Real estate market frozen by pandemic

  • By JOHN GITTELSOHN & NOAH BUHAYAR
    Bloomberg

The U.S. commercial real estate market is showing ever greater signs of stress, but there are still few deals to be had.

Transactions fell 68 percent in the second quarter across all property types compared with 2019 as potential buyers and sellers remained far apart on the prices of buildings, according to data released Wednesday by Real Capital Analytics.

Is Commercial in Trouble?

The paralysis set in despite near-record amounts of capital ready to be deployed by some of the world’s biggest real estate investors.

“The buyer and seller expectations are not aligned,” said Simon Mallinson, an executive managing director at RCA. “Sellers aren’t being forced to the market because there’s no realized distress and buyers are sitting on the sidelines thinking there’s going to be distress.”https://79fc522d2fe220ddb69cc49ffcbbe13e.safeframe.googlesyndication.com/safeframe/1-0-37/html/container.html

Second-quarter sales plunged 70 percent for apartments, 71 percent for offices, 73 percent for retail and 91 percent for hotels, according to RCA. Industrial property transactions were a brighter spot. Sales dropped only 50 percent in the second quarter, as online shopping thrived and manufacturers leased space to avoid supply chain disruptions.

For markets to function, there needs to be some agreement on what assets are worth. But the surging coronavirus outbreak is fueling uncertainty, making the outlook for commercial property just as cloudy as it was in March.

Whether investors will come off the sidelines any time soon remains to be seen. Private real estate funds had about $273 billion for property purchases at the end of June, little changed from the record $281 billion six months earlier, according to Preqin Ltd.

With the economic fallout from the pandemic mounting, deals have fallen apart or are being reworked. The buyer of the iconic Transamerica pyramid in San Francisco is going forward with its deal — but at a 10 percent price cut from what it negotiated at the beginning of the year, according to people familiar with the matter who asked not to be identified discussing private talks.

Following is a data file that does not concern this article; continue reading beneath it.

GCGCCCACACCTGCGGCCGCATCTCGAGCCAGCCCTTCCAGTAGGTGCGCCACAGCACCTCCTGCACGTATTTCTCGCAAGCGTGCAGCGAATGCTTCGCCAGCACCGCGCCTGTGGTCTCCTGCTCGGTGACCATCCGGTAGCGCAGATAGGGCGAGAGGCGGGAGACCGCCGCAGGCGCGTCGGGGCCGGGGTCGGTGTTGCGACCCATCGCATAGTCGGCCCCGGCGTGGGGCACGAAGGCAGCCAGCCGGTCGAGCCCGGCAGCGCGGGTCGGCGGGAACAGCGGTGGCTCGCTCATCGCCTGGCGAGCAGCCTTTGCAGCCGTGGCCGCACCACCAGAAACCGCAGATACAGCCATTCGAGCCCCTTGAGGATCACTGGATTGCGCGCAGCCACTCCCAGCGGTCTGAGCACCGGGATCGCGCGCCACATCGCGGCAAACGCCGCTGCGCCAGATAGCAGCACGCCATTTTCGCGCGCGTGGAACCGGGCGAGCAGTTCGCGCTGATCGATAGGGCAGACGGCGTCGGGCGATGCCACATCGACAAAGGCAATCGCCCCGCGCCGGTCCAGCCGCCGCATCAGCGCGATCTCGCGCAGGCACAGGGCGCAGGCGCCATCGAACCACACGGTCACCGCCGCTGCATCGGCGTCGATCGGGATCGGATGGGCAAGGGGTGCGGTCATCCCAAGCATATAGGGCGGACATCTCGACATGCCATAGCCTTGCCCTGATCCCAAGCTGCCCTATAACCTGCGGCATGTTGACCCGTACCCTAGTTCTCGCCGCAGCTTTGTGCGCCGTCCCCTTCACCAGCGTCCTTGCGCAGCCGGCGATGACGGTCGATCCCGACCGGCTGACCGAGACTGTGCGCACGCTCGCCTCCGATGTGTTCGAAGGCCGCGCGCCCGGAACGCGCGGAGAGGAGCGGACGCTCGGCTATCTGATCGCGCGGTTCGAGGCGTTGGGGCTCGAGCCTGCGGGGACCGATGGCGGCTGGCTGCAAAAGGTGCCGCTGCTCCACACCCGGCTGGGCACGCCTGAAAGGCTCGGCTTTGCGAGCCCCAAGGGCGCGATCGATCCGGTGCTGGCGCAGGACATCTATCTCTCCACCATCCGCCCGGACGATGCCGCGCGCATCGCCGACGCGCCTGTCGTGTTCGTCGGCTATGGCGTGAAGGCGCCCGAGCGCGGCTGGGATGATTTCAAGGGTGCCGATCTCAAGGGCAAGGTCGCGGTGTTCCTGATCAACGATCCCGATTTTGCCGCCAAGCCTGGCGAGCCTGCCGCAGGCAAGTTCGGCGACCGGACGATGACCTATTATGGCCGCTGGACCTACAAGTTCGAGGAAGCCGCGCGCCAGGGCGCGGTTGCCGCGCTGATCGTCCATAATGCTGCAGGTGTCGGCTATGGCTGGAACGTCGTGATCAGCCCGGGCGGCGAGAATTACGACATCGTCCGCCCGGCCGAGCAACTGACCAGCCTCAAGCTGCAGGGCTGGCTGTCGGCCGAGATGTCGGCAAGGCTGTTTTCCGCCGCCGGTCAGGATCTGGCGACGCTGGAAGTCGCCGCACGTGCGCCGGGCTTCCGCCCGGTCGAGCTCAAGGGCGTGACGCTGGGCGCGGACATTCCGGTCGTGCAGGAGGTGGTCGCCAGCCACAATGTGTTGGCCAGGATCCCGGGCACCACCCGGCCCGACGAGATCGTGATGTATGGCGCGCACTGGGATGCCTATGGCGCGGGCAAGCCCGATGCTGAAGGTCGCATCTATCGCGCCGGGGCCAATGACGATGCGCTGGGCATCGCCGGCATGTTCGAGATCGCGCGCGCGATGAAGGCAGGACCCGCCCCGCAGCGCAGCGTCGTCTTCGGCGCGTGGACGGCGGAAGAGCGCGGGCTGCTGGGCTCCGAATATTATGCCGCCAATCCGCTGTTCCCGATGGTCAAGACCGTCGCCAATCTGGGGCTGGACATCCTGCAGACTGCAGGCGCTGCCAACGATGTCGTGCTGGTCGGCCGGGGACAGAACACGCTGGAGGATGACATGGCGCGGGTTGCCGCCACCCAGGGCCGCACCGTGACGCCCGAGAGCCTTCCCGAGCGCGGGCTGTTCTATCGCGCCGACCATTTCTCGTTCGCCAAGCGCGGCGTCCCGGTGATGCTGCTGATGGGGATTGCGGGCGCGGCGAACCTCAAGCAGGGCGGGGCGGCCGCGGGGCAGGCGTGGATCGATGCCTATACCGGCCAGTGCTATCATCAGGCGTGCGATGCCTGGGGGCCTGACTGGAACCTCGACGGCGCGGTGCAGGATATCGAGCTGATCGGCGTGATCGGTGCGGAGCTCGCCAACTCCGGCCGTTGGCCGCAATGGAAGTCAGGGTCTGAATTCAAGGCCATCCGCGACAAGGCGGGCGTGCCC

More than $32 billion of hotel and retail real estate was newly distressed in the first half of 2020, as rent delinquencies soared and borrowers missed payments, according to RCA.

Approximately $90 billion more of commercial real estate is “potentially troubled,” RCA reported, meaning it’s in a forbearance plan, suffering rent collection problems or early-stage delinquencies. That includes $14.5 billion for offices and $20 billion for apartments.

Still, delinquent borrowers don’t face pressure to sell yet. Lenders are focused on ways to buy time, delaying distressed property from coming to market, according to Lisa Pendergast, executive director of the CRE Finance Council, a commercial real estate trade group.

“It’s becoming clearer, especially with the resurgence in cases across the country, that a three-month forbearance is not really going to satisfy the situation,” she said. “So there are other things that can be done. A lot of that has to do with loan modifications.”

Cheap Money

Prices have also been propped up by low interest rates. Low borrowing costs mean investors can expect higher returns on real estate than Treasury bonds, even if vacancy rates rise or tenant delinquencies increase, according to Michael Fascitelli, former chief executive officer of Vornado Realty Trust.

“The cost of money is one of the biggest costs of an asset for real estate,” Fascitelli said recently

We’ll Get Through This Too…

Published by lmgllc6

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